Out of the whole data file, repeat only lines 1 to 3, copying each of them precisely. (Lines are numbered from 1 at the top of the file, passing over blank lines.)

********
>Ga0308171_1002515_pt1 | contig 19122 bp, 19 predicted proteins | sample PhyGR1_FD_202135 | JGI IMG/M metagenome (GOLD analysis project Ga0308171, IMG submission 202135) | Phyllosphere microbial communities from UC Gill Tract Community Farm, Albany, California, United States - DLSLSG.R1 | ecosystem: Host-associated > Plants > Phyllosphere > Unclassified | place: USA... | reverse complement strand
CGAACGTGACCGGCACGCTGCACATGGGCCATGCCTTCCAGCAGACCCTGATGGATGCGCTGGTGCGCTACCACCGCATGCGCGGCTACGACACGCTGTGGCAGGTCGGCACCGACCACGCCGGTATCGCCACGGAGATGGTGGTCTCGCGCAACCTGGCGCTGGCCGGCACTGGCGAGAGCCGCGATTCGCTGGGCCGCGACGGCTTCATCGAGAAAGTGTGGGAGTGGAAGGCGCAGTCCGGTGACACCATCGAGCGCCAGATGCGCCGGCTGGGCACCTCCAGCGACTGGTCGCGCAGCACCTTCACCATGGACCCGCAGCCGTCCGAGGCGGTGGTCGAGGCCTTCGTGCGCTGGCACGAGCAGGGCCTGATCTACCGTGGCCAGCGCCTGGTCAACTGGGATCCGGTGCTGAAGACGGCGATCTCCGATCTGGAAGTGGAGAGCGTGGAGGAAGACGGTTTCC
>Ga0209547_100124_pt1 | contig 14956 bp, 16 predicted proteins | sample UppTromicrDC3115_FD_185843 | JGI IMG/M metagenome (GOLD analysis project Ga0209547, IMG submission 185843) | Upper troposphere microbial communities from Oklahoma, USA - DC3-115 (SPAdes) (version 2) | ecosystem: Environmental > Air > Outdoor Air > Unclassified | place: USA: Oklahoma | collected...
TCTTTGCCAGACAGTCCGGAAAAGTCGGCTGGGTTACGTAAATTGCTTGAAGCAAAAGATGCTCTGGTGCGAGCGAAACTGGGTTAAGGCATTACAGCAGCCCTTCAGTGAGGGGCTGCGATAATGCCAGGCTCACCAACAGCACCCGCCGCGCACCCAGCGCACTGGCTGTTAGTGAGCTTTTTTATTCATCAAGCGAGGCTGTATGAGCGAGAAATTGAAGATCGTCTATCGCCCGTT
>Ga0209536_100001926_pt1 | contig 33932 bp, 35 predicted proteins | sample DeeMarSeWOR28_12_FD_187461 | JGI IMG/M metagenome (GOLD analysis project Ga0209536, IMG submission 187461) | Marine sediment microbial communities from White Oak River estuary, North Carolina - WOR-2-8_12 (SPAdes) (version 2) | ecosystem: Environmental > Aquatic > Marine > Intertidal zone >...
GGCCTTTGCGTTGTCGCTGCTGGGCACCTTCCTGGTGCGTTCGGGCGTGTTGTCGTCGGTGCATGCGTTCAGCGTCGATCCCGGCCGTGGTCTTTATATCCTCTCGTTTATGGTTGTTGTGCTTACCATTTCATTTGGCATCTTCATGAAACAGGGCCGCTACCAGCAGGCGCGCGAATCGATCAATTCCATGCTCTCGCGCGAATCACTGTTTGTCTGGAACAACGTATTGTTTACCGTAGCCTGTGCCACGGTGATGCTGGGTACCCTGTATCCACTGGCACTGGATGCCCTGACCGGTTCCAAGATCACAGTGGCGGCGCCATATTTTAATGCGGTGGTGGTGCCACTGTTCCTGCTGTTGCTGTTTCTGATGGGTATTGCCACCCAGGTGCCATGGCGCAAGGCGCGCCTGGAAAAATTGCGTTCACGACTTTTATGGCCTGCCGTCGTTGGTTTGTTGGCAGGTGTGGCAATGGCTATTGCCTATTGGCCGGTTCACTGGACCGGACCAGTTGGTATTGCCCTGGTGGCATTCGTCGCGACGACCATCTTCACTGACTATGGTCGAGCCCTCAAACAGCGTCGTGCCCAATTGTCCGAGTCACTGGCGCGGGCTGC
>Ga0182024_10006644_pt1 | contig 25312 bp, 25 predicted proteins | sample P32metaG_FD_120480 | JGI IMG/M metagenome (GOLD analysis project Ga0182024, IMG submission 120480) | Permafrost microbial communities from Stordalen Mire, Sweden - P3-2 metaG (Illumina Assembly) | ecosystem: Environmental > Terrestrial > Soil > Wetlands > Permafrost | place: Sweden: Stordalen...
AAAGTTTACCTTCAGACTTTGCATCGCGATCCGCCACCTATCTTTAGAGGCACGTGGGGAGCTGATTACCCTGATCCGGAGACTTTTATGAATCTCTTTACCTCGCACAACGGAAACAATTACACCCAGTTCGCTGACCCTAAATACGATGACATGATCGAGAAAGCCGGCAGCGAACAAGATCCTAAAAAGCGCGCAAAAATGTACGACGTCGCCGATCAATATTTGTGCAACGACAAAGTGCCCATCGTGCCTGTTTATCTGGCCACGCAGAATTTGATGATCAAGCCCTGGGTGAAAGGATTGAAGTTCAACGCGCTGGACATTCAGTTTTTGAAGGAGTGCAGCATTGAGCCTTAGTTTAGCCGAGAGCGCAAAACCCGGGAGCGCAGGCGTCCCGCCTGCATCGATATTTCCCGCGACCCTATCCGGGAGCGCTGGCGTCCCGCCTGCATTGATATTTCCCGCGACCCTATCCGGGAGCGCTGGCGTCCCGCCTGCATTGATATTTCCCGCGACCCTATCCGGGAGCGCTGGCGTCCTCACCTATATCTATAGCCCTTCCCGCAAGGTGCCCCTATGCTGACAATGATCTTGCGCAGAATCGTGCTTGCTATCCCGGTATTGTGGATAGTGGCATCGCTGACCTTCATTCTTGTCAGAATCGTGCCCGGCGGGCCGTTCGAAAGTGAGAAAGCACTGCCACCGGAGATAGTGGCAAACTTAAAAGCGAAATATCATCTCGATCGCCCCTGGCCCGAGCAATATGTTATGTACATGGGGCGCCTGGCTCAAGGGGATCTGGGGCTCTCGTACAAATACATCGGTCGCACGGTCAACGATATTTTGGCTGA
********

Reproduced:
>Ga0308171_1002515_pt1 | contig 19122 bp, 19 predicted proteins | sample PhyGR1_FD_202135 | JGI IMG/M metagenome (GOLD analysis project Ga0308171, IMG submission 202135) | Phyllosphere microbial communities from UC Gill Tract Community Farm, Albany, California, United States - DLSLSG.R1 | ecosystem: Host-associated > Plants > Phyllosphere > Unclassified | place: USA... | reverse complement strand
CGAACGTGACCGGCACGCTGCACATGGGCCATGCCTTCCAGCAGACCCTGATGGATGCGCTGGTGCGCTACCACCGCATGCGCGGCTACGACACGCTGTGGCAGGTCGGCACCGACCACGCCGGTATCGCCACGGAGATGGTGGTCTCGCGCAACCTGGCGCTGGCCGGCACTGGCGAGAGCCGCGATTCGCTGGGCCGCGACGGCTTCATCGAGAAAGTGTGGGAGTGGAAGGCGCAGTCCGGTGACACCATCGAGCGCCAGATGCGCCGGCTGGGCACCTCCAGCGACTGGTCGCGCAGCACCTTCACCATGGACCCGCAGCCGTCCGAGGCGGTGGTCGAGGCCTTCGTGCGCTGGCACGAGCAGGGCCTGATCTACCGTGGCCAGCGCCTGGTCAACTGGGATCCGGTGCTGAAGACGGCGATCTCCGATCTGGAAGTGGAGAGCGTGGAGGAAGACGGTTTCC
>Ga0209547_100124_pt1 | contig 14956 bp, 16 predicted proteins | sample UppTromicrDC3115_FD_185843 | JGI IMG/M metagenome (GOLD analysis project Ga0209547, IMG submission 185843) | Upper troposphere microbial communities from Oklahoma, USA - DC3-115 (SPAdes) (version 2) | ecosystem: Environmental > Air > Outdoor Air > Unclassified | place: USA: Oklahoma | collected...